The morning air was crisp as I walked along the outskirts of southwestern Vienna toward an unfamiliar forest; if the lukewarm coffee in my to-go cup hadn’t woken me up, the brisk walk uphill from Rodaun certainly did the trick. Eager and out of breath, I gradually made out a small field by the forest, occupied by a horde of 20-somethings clad in activewear and trainers, each holding a wicker basket. They chatted about their weekends, showing off brand new pocket knives and forest guides. We were off in search of mushrooms and everyone had come prepared.
Amid the sea of Gore-Tex stood Irmgard Krisai-Greilhuber, the charismatic president of the Mycological Society of Vienna, who would be holding today’s talk on identifying the different varietals we were likely to encounter. As seasoned enthusiasts laced up robust leather hiking boots, we prepared to set off into the Maurerwald in Liesing for today’s hunt.
A mixed forest known for its bountiful fungi – one of the closest within city limits – we were assembled here largely thanks to climate change: Peak mushroom season now stretches well beyond the traditional autumn, according to a 2012 study led by Krisai-Greilhuber herself, who was standing right in front of me.
“While a clear trend is hard to identify as of yet when it comes to local favorites like the Steinpilz (porcini) or Eierschwammerl (chanterelle), the harvest season has noticeably extended in both directions,” she explained, adding that “some typical autumnal varieties already grow in early summer.” Besides the desirable and increasingly rare morel, which can be found from early April onward, foragers can expect to find wild Champignon varieties and Calvatia gigantea, lovingly referred to by hobbyists as the “giant puffball,” from August.
Learning to hunt mushrooms in Austria is serious business; one wrong choice could be fatal as many delectable favorites resemble highly poisonous ones. Traditionally, the knowledge of how to distinguish a Parasol from a Pantherpilz (panther cap) is passed down through generations as Schwammerlweisheiten (pearls of mushroom wisdom), practical advice that no app or printed guide could ever fully convey.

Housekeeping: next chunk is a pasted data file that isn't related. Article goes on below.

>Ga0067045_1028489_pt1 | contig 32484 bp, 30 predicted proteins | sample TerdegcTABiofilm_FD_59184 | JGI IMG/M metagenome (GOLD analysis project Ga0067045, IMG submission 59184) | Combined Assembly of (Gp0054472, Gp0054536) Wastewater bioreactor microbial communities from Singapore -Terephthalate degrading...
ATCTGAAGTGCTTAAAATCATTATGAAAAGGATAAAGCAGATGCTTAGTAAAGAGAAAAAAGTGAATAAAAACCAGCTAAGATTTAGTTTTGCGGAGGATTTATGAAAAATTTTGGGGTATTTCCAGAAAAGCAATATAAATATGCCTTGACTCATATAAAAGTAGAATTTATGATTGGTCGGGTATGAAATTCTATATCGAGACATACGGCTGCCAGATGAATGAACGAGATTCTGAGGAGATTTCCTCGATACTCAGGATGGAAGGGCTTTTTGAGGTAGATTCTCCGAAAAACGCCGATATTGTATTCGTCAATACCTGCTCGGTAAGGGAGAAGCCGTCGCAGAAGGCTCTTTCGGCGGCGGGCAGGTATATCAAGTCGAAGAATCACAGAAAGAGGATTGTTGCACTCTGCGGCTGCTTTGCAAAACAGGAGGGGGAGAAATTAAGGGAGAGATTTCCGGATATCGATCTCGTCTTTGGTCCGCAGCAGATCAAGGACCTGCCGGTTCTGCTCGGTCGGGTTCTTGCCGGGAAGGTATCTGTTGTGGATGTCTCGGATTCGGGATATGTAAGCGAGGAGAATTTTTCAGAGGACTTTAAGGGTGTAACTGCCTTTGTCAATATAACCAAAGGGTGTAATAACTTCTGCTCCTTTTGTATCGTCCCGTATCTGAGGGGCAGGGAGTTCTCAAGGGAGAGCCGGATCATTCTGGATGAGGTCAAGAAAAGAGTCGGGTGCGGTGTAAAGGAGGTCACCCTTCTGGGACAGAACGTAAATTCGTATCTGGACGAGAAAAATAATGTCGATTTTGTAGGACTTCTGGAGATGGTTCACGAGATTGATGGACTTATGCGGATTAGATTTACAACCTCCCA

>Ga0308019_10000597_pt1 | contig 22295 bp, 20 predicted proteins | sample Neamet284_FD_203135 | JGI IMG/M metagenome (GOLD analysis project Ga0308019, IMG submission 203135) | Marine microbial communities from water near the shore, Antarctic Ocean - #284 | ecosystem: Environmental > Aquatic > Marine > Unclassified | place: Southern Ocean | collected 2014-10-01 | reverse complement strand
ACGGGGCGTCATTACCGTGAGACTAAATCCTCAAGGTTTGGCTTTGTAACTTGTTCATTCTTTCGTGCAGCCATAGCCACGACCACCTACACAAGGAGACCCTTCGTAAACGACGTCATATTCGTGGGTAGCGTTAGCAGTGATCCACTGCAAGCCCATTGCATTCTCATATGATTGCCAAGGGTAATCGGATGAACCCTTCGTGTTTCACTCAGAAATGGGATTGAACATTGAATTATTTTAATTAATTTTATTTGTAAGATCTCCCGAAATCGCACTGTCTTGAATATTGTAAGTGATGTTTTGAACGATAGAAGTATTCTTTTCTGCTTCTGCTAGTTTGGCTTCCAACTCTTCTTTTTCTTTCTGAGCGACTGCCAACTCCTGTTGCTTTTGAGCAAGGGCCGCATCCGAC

“Some of the fondest memories with my grandmother involve mushrooms hunting,” recounted Julia P., a political science student from Vienna who tries to avoid the farmed Champignons in the supermarket. “Like friends, she would tell me, the best ones are the hardest to find.” Together, they would explore the forests of the Waldviertel, finding Scarletina Bolete, (red-dotted bolete) a blue bruising mushroom, in the spring.
Senses and Sensibility
For those of us lacking an expert in the family, the Mycological Society bridges knowledge gaps, teaching safe and sustainable mushroom hunting since 1919, when postwar food shortages drove many Austrians to the forests for sustenance. Closely tied to the University of Vienna’s botany department, it offers regular excursions and advice in exchange for a small fee to support its research.
“Mushroom identification involves more than just the eyes,” Krisai-Greilhuber announced, lecturing as we explored the forest. She came to a halt: “You must also use your nose to smell the mushroom.” For the risk-takers among us, we were free to have a taste, “…but be sure to spit out your sample immediately!” Not exactly a wine tasting.
Two or three enthusiasts nibbled at their harvests, while others – myself included – hung back, then hesitantly followed their example.
We discovered that toxic varieties will often reveal themselves through an acrid or chemical smell and bitter taste, while sweet or fruity scents give away the edible kind. Just how vital scent is only became clear to me a few months later, when a woman named Marta I met while foraging in Slovakia told me she found mushrooms patches by simply following her nose. Marta also taught me to always leave a couple behind – to encourage new growth come the next rain.
With that, a few students peeled off to gather what they hoped would be exciting finds, only to be disappointed when Krisai-Greilhuber’s lexicological knowledge identified them as something else entirely. An ink cap was quickly revealed as edible – but deadly when combined with alcohol, as it prevents the body from properly metabolizing ethanol.
By noon, we had collected enough within a five-minute radius to fill three giant tables. But it was a deceptive banquet, served up for the sole purpose of showing exactly what not to eat. As each mushroom was identified by members of the society, I was humbled.
Out of nearly a hundred types, only a handful were identified as safe. In that moment, I understood why the typical forager focuses on only a few varieties, armed with all senses and some mushroom wisdom learned along the way. And there was always a backup: If even the smallest doubt remained, they could always head to the Marktamt (market authority) at Naschmarkt to get an expert opinion.
Although mere fruits of a much larger system underground, these weird and wonderful specimens need to be protected as they play an important role in the forest ecosystem. So, we were reminded, make sure to follow Austrian regulations when foraging, and stay under the limit of 2 kg per day. And as always, “Leave no trace.” The forests will thank us later.